What you will see in this practice is we have an outstanding continuity of care. We see all the same patients. You may see Dr. Learch on one visit and Keisha or myself on another visit. After we see patients, we frequently talk about, “Well, this happened with this patient today,” so we’re all aware of what’s going on with all of the patients.
Our goal is to provide a team-based approach so there are multiple sets of eyes on each patient, and we can provide excellent care for people as they go through life.
Baptist Health Madisonville: The Importance of Blood Donation
Baptist Health relies on the generosity of blood donors to provide the resources to save lives. It is easy to become a blood donor through making an appointment or visiting the hospital during the walk-in hours at Baptist Health Madisonville.
The Importance of Blood Donation HealthTalks Transcript
Karen Beadnell, MLT, ASCP
Baptist Health has a blood donor program here at Madisonville. It was started in 1961. We accept donors here at the hospital, and we also do a mobile blood drive. We are out about two times a week, here at the hospital from 7:30 to about 4:30. We accept donors as walk-ins, or they can also make appointments. It typically takes about 45 minutes from start to finish.
Christine Rolley, Greenville, Kentucky
I have a blood disorder, hereditary spherocytosis, and the red blood cells go into my spleen, they eat them. Once I got pregnant, it had gotten a little worse. My blood count went down significantly. The baby was losing blood. I was losing blood. So, I had to get admitted. I got three units of blood, and for about a week, I got about two more.
It’s important for the community. It’s a sense of togetherness, plus the people in the community donate here at the hospital. The blood is kept here, it’s used here. In this way, we have a ready, accessible supply of blood. There’s not a chance of having to postpone a surgery or a procedure.
I’m just eternally grateful. People donated blood, and it saved my baby’s life.
It’s a sense of accomplishment. They had the opportunity to save up to three people’s lives by donating blood.
Baptist Health Madisonville: The Role of Primary Care Doctors
Baptist Health’s primary care doctors play an important role in the lives of their patients, helping them with everything from everyday aches and pains to chronic illnesses. Learn more about when to go to urgent care vs. primary care doctors for health issues.
The Role of Primary Care Doctors HealthTalks Transcript
R. Lamont Wood, MD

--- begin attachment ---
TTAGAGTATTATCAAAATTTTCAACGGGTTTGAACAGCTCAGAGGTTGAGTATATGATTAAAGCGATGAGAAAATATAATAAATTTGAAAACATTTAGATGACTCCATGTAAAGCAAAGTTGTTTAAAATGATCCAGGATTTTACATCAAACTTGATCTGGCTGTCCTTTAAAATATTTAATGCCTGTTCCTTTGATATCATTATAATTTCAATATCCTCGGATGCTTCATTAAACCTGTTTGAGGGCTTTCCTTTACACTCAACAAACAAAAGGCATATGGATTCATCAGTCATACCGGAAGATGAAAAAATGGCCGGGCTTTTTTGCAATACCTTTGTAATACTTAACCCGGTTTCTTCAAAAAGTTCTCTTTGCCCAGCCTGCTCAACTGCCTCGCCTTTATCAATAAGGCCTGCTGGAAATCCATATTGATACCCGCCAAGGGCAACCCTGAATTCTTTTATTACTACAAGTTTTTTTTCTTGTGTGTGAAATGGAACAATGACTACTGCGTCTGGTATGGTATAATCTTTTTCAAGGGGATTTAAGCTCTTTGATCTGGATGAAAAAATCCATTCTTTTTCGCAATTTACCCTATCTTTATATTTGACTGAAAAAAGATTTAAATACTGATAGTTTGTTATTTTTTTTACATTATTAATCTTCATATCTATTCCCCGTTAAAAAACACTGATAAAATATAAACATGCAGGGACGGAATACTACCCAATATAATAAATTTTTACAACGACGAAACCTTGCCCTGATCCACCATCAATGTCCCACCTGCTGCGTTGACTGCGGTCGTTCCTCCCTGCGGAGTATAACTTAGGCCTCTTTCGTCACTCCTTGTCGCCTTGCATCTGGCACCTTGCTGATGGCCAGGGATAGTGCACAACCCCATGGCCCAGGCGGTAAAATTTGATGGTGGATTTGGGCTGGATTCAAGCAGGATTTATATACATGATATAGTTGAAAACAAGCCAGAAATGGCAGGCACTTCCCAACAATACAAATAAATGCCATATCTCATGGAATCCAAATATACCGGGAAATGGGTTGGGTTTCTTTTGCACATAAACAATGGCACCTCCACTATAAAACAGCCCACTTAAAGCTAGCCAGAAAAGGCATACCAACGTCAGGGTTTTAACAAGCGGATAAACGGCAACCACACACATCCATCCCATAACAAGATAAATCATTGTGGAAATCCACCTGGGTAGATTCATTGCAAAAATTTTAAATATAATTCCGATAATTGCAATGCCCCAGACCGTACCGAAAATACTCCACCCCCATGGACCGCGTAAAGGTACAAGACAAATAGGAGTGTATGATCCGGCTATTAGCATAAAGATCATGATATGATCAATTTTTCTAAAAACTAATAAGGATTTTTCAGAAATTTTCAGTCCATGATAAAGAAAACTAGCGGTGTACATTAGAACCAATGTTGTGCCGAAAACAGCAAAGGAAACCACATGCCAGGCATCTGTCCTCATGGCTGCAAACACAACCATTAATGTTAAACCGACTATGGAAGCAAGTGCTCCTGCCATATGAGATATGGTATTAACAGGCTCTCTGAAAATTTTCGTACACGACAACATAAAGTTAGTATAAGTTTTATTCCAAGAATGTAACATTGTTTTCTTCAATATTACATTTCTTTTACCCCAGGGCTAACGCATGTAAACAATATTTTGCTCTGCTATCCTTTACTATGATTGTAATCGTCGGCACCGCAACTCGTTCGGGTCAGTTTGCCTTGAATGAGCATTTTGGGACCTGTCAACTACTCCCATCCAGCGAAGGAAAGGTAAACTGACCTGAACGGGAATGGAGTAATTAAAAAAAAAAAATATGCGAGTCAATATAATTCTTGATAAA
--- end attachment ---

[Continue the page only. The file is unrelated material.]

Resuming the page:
The role of the primary care provider is to help people handle their medical problems. You help them deal with their day-to-day problems; you address their medical issues and make referrals if you need to; and you help them as far as quarterly visits, taking care of their medicines and making sure they get the care that they need.
If you have chronic medical issues, you should probably be working with your primary care provider on a regular basis. Depending on what you have, it might be as frequent as every three months to at least yearly.
Urgent care is good for taking care of the acute problem that pops up. Urgent care is fine on weekends, or when your provider is not in, then that might be a good place for them. If you think about it during the week, if you can get in to see someone who knows you, even for the acute problem, they can help take care of that issue.
The thing about being a primary care physician, one of the reasons you get up in the morning is that interaction with your patients. The very first time I was at a ballgame, and a little kid pointed to me and said, “That’s my doctor,” you had to put a weight on me to keep me from bouncing off the ceiling. That’s how good that was.
Baptist Health Louisville: Concussion Treatment Options
Learn about Baptist Health Sports Medicine’s approach to concussion treatment, which emphasizes rest and a gradual return to activity, and see how rehabilitation and physical therapy can help to improve and reset an athlete’s balance.
Concussion Treatment Options HealthTalks Transcript
W. Michael Hughes, DO
Concussion, in simple terms, is an injury to the brain itself, where the brain goes through a deceleration/ acceleration as it slows down and then speeds back up as it hits the skull.
Most commonly, we see these in young athletes. The old adage, and it’s very true in our world, is “when it doubt, sit them out.” If there is ever a concern of concussion, the player should come off the field and should not play the rest of the game. There are state laws that mandate an athlete must be evaluated by a physician prior to return to play.
Certainly, the first few days are very important for giving the brain adequate time to rest. Sometimes, the balance center is thrown off in the vestibular system. At Baptist Health, we are very well equipped to handle these concussions and to treat them appropriately. We have physical therapists right next door where we can send patients for vestibular rehabilitation.
One of the things that we use is called the NeuroCom®. It helps with that vestibular rehabilitation. It makes the patient feel a little unsteady, so they’re trying to balance and there are a lot of different stimuli that are thrown at them to try to help re-equilibrate the vestibular system, which is in the inner ear. A lot of it is gradual return back to activity once we see they’re ready for that.